21.06.2020 change 21.06.2020

Wrocław Scientists Co-Create World-Changing Technology

Credit: Fotolia Credit: Fotolia

An international project co-created by scientists from the Faculty of Geoengineering, Mining and Geology at the Wrocław University of Science and Technology has been named among 1,000 modern technologies that are changing the world.

Named Disire, meaning Distributed in situ Sensors into Raw Material and Energy Feedstock, the EUR 6 million project which took three years to develop uses smart technology to help process raw material in copper production. 

Working with KGHM Polska Miedź, scientists from Wrocław carried out one of the four research topics of the "Disire" project, which involved examining the application possibilities of the 'smart' output stream technology.

According to university project leader Professor Robert Król, the most energy-intensive technological process in copper production is the processing of raw material sent from mines to ore enrichment plants.

He said: “While we all know the geological structure of the exploited deposit, the percentage share of individual components during extraction, this information is +lost+ when the ore is already in the ore enrichment plant. During transport, the ore from different places is mixed up and we do not know which bath is going to be enriched and therefore, what its exact composition is.”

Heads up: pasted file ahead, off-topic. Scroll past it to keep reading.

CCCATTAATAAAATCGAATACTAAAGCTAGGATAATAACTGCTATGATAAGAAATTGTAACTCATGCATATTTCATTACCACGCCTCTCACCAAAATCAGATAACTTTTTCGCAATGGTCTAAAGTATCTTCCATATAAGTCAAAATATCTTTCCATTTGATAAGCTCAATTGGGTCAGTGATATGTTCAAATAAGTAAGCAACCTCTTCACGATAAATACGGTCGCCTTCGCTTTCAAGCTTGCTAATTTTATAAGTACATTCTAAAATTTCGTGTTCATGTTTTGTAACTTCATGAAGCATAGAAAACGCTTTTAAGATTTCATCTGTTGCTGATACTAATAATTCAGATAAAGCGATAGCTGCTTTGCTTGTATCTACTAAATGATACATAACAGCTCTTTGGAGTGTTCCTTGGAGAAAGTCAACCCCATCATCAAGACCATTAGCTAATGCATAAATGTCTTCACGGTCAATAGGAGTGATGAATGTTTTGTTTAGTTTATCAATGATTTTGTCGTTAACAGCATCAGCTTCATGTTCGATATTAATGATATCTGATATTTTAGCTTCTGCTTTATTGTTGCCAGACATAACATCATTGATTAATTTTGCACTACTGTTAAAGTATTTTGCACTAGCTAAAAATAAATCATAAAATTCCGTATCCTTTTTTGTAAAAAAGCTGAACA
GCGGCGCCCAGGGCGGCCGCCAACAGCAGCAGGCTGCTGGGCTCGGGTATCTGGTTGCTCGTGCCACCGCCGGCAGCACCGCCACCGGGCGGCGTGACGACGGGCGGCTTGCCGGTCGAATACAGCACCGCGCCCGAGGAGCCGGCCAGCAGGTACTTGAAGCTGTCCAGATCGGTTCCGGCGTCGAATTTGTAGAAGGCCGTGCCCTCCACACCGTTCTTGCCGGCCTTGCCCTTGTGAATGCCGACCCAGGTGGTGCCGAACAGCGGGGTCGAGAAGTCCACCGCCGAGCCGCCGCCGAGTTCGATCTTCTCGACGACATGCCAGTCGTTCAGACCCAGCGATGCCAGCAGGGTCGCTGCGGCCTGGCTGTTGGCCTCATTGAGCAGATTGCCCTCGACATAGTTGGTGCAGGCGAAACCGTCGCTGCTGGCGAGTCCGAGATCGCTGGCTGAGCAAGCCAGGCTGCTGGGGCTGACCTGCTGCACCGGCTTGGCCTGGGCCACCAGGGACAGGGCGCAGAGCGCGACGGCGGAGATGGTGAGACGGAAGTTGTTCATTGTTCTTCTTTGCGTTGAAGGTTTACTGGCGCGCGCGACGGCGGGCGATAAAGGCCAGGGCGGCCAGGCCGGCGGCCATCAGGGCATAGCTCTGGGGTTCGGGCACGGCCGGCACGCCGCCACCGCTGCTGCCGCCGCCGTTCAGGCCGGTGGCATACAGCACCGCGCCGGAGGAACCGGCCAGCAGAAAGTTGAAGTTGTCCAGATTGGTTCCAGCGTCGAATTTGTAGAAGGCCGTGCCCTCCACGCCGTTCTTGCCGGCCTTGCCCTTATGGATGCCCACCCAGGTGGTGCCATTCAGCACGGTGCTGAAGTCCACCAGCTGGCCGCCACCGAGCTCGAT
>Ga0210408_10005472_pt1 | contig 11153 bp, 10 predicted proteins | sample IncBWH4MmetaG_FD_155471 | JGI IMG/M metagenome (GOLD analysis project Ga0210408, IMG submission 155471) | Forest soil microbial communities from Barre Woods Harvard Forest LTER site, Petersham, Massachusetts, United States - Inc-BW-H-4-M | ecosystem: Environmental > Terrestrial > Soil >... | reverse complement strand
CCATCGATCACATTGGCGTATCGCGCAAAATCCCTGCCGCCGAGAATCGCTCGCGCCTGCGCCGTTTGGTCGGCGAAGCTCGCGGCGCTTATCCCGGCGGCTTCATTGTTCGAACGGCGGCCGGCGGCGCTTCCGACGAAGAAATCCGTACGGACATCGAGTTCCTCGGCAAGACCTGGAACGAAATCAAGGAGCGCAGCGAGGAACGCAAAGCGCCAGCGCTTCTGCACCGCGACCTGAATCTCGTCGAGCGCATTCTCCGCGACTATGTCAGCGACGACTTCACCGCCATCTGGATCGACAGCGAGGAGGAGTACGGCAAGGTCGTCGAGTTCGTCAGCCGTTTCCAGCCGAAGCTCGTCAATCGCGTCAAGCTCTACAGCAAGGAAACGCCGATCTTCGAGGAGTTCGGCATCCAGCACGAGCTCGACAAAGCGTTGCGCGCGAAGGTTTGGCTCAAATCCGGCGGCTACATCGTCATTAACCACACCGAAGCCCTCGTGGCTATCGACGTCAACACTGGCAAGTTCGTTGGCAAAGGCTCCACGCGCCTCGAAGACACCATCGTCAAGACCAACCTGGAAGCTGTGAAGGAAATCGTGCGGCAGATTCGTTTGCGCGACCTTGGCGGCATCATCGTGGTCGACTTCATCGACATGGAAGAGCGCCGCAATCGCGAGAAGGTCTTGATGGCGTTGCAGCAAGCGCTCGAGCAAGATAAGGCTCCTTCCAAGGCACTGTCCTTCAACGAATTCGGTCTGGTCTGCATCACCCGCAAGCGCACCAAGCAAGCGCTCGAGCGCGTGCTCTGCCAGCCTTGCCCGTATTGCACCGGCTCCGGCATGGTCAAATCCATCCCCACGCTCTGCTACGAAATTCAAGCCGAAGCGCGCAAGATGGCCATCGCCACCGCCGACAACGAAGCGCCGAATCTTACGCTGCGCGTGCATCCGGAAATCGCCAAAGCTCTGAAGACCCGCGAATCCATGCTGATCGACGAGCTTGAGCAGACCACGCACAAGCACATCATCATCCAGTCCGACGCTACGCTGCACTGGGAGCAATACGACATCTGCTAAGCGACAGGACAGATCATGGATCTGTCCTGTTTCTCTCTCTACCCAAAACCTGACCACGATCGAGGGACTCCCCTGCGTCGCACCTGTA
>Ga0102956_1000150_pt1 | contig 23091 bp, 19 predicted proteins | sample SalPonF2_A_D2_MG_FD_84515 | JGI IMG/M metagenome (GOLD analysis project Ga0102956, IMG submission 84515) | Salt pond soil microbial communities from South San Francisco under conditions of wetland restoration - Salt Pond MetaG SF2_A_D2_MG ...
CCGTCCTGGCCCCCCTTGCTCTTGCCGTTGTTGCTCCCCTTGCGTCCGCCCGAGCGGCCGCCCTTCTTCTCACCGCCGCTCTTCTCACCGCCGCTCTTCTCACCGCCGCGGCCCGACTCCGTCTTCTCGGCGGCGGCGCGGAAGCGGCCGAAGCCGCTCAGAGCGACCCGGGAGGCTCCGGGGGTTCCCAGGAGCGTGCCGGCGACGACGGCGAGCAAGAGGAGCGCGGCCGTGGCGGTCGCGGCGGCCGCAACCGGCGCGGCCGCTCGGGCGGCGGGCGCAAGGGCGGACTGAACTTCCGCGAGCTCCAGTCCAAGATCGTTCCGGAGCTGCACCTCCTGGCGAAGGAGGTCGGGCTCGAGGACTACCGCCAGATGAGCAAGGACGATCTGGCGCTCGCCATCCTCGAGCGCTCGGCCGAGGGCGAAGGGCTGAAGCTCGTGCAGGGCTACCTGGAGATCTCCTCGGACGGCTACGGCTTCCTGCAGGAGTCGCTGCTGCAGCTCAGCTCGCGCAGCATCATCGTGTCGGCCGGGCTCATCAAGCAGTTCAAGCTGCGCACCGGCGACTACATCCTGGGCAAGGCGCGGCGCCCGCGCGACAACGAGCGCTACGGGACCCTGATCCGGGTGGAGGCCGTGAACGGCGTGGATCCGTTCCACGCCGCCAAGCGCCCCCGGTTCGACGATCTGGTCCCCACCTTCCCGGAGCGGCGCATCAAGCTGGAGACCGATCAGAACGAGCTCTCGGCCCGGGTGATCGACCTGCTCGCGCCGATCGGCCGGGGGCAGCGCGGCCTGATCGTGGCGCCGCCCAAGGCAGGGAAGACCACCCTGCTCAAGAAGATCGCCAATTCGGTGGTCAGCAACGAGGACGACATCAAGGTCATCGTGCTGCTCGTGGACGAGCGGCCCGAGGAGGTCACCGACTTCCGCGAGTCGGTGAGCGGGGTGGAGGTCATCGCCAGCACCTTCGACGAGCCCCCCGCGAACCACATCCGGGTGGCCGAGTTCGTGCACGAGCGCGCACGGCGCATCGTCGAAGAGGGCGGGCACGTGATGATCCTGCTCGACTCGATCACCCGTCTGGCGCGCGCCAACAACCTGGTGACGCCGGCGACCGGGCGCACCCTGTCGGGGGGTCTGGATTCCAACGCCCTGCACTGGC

This causes difficulties in the perfect adjustment of processes to the characteristics of the raw material. He said: “Knowing the percentage of individual fractions such as sandstone, dolomite or slate makes it possible to optimally prepare process parameters, and thus save energy, increase yield and reduce waste."

To solve these problems, the Wrocław scientists used intelligent sensors - RFID tags called pellets to record information on qualitative and quantitative parameters of the extracted ore. They were then placed in the raw material stream. The ore with tags went to the ore enrichment plant, but earlier measuring devices could read information about its composition.

Professor Król said: “We have completed the first stage of the assessment and have been positively evaluated by the European Commission. We intend to create an empirical model of ore flow in the mine, which will use databases available in the mine (without the use of RFID tags) to identify ore along the route, taking into account its transport time, stops, etc., and report ore parameters to ore enrichment plants.”

As part of the InMine project, the team together with the Finnish research unit VTT Technical Research Centre and several other partners is seeking funding for research that is a continuation of the project.

The list of 1,000 modern technologies that are changing the world is being prepared by the Solar Impulse Foundation. The selected projects are also awarded the Solar Impulse Efficient Solution Label. The goal is to promote efficient and cost-effective solutions that have a positive impact on the environment and quality of life.

PAP - Science in Poland, Piotr Doczekalski

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